President Joe Biden will visit Israel on Wednesday, Oct. 18, U.S. Secretary of State Antony Blinken announced in remarks after nine hours of meetings and negotiations with Israeli Prime Minister Benjamin Netanyahu’s war cabinet.
A presidential visit to an active war zone has a recent precedent: Biden went to Ukraine this past February, on a highly secret visit not revealed until he arrived in Kyiv by train. As the New York Times pointed out, it was the closest an American president had gotten to combat since Abraham Lincoln during the Civil War. Many presidents – including George W. Bush, Barack Obama, and Donald Trump – visited conflict zones, including Iraq and Afghanistan, but in areas controlled by U.S. forces.
This trip will be very different – on many, many levels.
Biden will be going at a time of high uncertainty
Biden will be traveling to Israel at a moment of almost impossible complexity and uncertainty, in military, humanitarian, and political terms.
Although the human suffering is already immense, a principal focus of U.S. and other diplomats is preventing a wider regional war. Biden’s trip to Kyiv reportedly took months of planning, and though it was still very risky, the immediate fears of escalation that arose early in the war had given way to a more grinding conflict. In this case, the conflict is just over a week old and escalation fears are very real. As of this writing, a prime concern is a second front along Israel’s northern border with Lebanon, where Israel is already engaged in fighting with Iran-backed Hezbollah.
Biden was one of multiple leaders who had taken the train to Kyiv, and the trip earlier this year, while undoubtedly important symbolically, produced an aid package that probably could have been announced from Washington. Biden’s visit to Israel, however, could potentially alter the course of escalation, not just through whatever diplomatic breakthrough he or his team may try to achieve, but also as a show of support for Israel. The effects of such a signal on the other outside powers with an interest in this war – especially Iran – are uncertain.
So much of foreign policy is invisible that it is hard to know what messages are being sent ahead of time through back channels. When Biden went to Kyiv, the United States informed Russia, for “deconfliction purposes,” as National Security Advisor Jake Sullivan put it. Still, sending signals in a major international crisis is no easy task.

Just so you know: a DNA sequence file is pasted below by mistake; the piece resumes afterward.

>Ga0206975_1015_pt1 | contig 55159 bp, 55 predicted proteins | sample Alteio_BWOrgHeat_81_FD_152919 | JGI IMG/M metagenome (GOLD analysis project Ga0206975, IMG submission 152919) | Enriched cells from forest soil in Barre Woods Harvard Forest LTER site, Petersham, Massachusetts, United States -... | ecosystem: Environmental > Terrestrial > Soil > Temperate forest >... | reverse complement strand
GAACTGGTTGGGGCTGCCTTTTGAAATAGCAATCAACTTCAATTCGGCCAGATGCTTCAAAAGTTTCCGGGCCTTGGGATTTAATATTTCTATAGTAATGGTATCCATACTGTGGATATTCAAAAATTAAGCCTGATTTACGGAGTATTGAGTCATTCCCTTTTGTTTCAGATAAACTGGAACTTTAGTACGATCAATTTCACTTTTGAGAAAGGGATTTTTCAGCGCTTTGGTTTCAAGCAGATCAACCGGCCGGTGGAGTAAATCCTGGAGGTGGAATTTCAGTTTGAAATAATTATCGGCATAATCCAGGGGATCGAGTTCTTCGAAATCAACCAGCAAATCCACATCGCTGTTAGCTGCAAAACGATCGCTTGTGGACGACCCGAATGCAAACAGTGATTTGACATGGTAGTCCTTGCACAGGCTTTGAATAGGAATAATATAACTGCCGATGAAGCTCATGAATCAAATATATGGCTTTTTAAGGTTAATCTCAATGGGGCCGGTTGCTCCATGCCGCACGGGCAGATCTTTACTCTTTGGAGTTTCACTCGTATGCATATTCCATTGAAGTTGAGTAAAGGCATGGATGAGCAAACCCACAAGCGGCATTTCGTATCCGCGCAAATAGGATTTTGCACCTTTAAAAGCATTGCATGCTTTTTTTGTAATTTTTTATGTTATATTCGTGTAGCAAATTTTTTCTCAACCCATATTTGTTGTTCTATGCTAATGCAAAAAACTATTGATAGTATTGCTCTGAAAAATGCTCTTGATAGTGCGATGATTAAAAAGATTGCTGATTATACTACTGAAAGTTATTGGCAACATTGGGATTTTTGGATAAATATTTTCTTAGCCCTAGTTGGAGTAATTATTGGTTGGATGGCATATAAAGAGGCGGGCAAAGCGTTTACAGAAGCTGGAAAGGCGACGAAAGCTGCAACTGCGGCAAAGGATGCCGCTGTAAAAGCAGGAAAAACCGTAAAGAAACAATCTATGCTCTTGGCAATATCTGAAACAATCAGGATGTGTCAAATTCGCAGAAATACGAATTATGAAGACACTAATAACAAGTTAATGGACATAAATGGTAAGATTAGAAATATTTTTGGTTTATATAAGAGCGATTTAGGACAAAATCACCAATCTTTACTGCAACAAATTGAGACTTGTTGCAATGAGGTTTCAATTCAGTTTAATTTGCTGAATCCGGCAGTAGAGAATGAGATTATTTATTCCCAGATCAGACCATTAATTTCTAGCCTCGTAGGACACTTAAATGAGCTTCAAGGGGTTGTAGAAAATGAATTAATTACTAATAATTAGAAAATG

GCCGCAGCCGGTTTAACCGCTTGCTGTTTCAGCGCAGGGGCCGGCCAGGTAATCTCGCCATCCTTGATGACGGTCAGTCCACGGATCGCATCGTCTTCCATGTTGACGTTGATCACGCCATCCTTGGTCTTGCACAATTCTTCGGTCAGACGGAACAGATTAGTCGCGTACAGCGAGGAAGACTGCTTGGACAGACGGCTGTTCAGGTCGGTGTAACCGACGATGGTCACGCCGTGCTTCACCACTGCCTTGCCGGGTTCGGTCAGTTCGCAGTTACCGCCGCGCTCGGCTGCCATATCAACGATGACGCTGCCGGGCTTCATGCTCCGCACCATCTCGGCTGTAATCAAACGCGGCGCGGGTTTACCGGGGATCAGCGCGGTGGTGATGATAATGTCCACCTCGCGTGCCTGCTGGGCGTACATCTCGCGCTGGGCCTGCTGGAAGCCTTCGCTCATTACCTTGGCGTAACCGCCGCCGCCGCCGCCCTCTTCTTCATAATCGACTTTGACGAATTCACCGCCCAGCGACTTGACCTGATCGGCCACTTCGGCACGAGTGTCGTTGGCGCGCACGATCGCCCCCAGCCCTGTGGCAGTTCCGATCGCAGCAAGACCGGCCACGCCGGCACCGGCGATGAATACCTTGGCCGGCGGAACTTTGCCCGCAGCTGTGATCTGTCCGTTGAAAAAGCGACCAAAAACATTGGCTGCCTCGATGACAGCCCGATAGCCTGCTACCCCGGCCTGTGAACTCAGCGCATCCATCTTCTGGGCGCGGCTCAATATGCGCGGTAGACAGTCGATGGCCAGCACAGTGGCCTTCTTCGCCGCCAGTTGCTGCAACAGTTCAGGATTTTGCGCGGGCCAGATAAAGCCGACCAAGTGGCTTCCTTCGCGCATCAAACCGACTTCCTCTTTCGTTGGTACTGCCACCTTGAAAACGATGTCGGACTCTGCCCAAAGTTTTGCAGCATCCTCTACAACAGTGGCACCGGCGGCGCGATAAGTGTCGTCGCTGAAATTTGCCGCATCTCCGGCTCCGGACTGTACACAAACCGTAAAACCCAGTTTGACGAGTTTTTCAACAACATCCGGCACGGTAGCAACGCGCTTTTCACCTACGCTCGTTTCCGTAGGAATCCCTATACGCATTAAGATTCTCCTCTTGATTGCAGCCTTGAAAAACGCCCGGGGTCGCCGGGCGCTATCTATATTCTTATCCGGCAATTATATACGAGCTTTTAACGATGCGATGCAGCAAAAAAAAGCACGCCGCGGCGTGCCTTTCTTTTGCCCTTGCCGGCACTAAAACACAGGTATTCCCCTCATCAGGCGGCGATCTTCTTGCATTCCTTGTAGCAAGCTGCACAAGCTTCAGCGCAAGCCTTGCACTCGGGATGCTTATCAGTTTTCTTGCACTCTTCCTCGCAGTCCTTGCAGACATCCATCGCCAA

A second source of uncertainty is on the human level. In Israel, Biden will be threading a needle between comforting citizens and families who have just experienced an attack unlike anything in recent memory, while trying to appeal for restraint to mitigate the severe humanitarian crisis in Gaza.
Israeli citizens are dealing with their shared shock and grief as well as the failure of their vaunted intelligence and security services. On top of that is the hostage crisis, with Israel stating that at least 199 people taken during the Hamas attack are being held in Gaza. As Dani Gilbert explained here at Good Authority last week, this hostage crisis is very different from prior Israeli hostage crises, because there are so many hostages, held in different locations, with no one leader with whom to negotiate. Israel – and indeed even perhaps Hamas leadership – may still not really know how many hostages there are, much less their condition or location. As Dan Drezner has written, in this intense moment Israelis are unlikely to be willing to listen to calls for restraint from the United States – and public calls for restraint could backfire, leaving private channels as the best, but still limited, source of influence Biden may have.